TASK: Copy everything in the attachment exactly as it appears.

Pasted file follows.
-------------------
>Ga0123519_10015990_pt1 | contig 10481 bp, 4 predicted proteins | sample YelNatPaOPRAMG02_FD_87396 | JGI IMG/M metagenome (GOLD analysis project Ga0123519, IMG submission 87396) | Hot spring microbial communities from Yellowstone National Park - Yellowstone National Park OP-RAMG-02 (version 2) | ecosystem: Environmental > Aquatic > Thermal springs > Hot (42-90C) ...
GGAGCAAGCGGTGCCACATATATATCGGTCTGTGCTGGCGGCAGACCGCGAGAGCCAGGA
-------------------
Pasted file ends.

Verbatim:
>Ga0123519_10015990_pt1 | contig 10481 bp, 4 predicted proteins | sample YelNatPaOPRAMG02_FD_87396 | JGI IMG/M metagenome (GOLD analysis project Ga0123519, IMG submission 87396) | Hot spring microbial communities from Yellowstone National Park - Yellowstone National Park OP-RAMG-02 (version 2) | ecosystem: Environmental > Aquatic > Thermal springs > Hot (42-90C) ...
GGAGCAAGCGGTGCCACATATATATCGGTCTGTGCTGGCGGCAGACCGCGAGAGCCAGGA